Or so we might conclude from a recent report from the Association of Professional Financial Advisers (APFA), which says that numbers in the industry are falling away sharply. (www.apfa.net/policy/financial-adviser-market) As of 31 December 2012, it seems, there were only 20,453 individuals who described themselves principally as ‘financial advisers’ – down from 26,339 in December 2010 and just 23,865 at the close of 2011.
Hmmm, that would represent a 22.4% decrease in two years. But if you think that’s worrying, APFA says that the total number of financial advisers holding investment permissions (i.e. a wider category, including other industry professionals) fell by 30.1% during those same two years, from 44,556 to just 31,132.
Of these, APFA says, 20,453 were advisers in the conventional sense, while another 4,809 were bank or building society advisers, 2,043 were stockbrokers, 1,435 were discretionary investment managers, and another 2,270 comprised what were termed “other firms”. There were 122 waivers.
APFA director general Chris Hannant says that the Financial Conduct Authority (FCA) needs to take this shrinkage into account when deciding what fees to charge the industry in future years.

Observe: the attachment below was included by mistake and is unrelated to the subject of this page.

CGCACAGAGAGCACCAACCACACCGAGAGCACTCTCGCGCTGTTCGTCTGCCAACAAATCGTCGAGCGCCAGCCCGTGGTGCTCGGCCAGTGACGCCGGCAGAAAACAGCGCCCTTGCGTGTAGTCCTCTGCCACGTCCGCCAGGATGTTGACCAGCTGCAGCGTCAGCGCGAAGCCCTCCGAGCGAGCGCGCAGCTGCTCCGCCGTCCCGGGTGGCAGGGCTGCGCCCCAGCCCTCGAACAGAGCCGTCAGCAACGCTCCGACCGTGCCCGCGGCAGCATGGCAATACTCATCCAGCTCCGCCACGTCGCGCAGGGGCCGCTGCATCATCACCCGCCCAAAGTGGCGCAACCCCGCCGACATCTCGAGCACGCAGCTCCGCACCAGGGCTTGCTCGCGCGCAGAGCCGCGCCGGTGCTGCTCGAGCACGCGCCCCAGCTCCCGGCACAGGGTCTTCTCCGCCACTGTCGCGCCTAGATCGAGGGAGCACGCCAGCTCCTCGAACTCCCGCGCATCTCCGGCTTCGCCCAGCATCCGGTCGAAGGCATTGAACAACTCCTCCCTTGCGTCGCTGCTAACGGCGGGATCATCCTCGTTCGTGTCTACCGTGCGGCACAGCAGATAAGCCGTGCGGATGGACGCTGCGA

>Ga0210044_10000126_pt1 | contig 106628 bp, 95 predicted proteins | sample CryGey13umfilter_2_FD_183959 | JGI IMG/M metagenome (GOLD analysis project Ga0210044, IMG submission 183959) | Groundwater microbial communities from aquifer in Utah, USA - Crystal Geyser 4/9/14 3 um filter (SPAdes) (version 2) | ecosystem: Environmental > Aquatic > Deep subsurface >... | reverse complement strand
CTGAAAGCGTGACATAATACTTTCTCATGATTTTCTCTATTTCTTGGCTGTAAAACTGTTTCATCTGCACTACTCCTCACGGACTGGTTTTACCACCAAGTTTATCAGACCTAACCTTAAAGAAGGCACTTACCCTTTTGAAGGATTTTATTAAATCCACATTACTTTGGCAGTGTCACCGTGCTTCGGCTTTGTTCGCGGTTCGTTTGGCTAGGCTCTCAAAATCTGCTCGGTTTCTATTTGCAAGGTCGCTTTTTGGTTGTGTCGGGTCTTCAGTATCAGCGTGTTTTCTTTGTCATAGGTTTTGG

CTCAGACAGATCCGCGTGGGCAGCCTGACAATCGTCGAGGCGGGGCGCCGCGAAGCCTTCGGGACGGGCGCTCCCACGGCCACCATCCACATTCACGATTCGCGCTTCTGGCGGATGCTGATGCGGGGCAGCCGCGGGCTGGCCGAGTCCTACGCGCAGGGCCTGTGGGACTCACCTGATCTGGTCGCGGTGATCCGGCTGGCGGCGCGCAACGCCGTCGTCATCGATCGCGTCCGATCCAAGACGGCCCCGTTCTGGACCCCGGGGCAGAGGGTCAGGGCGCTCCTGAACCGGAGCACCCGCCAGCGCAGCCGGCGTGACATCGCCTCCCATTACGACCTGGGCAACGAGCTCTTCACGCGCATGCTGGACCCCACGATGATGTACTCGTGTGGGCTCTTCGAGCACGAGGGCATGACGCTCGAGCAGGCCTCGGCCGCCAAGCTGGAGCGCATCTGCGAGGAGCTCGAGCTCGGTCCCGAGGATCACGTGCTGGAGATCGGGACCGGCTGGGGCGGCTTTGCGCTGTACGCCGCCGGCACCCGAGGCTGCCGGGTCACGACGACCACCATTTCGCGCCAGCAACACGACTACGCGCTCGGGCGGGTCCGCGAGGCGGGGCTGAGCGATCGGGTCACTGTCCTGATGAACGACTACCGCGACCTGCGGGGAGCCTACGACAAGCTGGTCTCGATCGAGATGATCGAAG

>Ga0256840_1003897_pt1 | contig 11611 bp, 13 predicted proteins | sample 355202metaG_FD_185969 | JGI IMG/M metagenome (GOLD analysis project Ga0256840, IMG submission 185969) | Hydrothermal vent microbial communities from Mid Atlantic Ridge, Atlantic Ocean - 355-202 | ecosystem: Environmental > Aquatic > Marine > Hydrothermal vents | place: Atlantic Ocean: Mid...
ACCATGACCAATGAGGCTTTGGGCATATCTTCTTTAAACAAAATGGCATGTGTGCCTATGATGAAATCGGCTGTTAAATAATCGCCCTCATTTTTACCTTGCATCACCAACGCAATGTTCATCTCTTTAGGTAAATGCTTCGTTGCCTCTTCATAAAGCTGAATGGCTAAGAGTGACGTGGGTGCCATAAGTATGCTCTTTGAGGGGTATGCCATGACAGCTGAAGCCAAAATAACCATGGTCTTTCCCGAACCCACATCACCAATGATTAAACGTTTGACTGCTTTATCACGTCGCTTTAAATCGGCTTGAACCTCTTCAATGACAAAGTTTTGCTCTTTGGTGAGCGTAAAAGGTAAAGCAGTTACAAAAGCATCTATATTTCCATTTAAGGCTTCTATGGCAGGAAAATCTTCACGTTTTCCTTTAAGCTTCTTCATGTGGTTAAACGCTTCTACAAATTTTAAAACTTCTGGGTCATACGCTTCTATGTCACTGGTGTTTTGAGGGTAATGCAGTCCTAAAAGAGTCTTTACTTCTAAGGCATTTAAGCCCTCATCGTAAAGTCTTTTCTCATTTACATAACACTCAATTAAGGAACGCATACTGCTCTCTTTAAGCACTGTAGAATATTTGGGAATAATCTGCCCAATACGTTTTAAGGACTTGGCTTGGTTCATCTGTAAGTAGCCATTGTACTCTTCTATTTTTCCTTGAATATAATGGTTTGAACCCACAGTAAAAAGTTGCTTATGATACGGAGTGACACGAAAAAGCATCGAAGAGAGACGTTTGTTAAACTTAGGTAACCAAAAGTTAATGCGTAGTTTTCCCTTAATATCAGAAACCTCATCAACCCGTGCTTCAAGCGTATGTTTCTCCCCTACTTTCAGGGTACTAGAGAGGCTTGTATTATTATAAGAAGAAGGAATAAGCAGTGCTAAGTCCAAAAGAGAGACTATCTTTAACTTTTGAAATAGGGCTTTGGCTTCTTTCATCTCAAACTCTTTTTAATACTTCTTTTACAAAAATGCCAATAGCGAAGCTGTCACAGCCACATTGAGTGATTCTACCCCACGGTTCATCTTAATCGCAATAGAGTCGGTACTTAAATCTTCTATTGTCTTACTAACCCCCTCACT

“The drop in advisers since 2012 has been around a quarter,” he said yesterday. “The fall is a significant point, because we want to ensure that the FCA takes the fall into account when it calculates future fees for the industry. The new, smaller market cannot be expected to shoulder the same financial burden it did when it was much larger.”
“It is vital the amount the FCA asks from advisers is fair and proportionate. Armed with these new statistics, we will continue to press the FCA to ensure that becomes a reality.”
How To Interpret Those Figures?
On the face of it, the APFA’s figures seem to confirm the old FSA’s expectations that upwards of a quarter of the IFA sector would quit the industry after RDR. But does the recent decline really mean that the industry is shrinking? Or that it’s evolving away from products and moving toward planning and similar activities instead?
We’re already seeing a massive increase in the uptake of Chartered Planner qualifications. And shouldn’t we also take into account the equally proven fact that advisers are placing far more of their investment business with discretionary fund managers while they switch to more profitable activities?
In short, the situation isn’t what it seems to be. Or is it? Tell us what you think.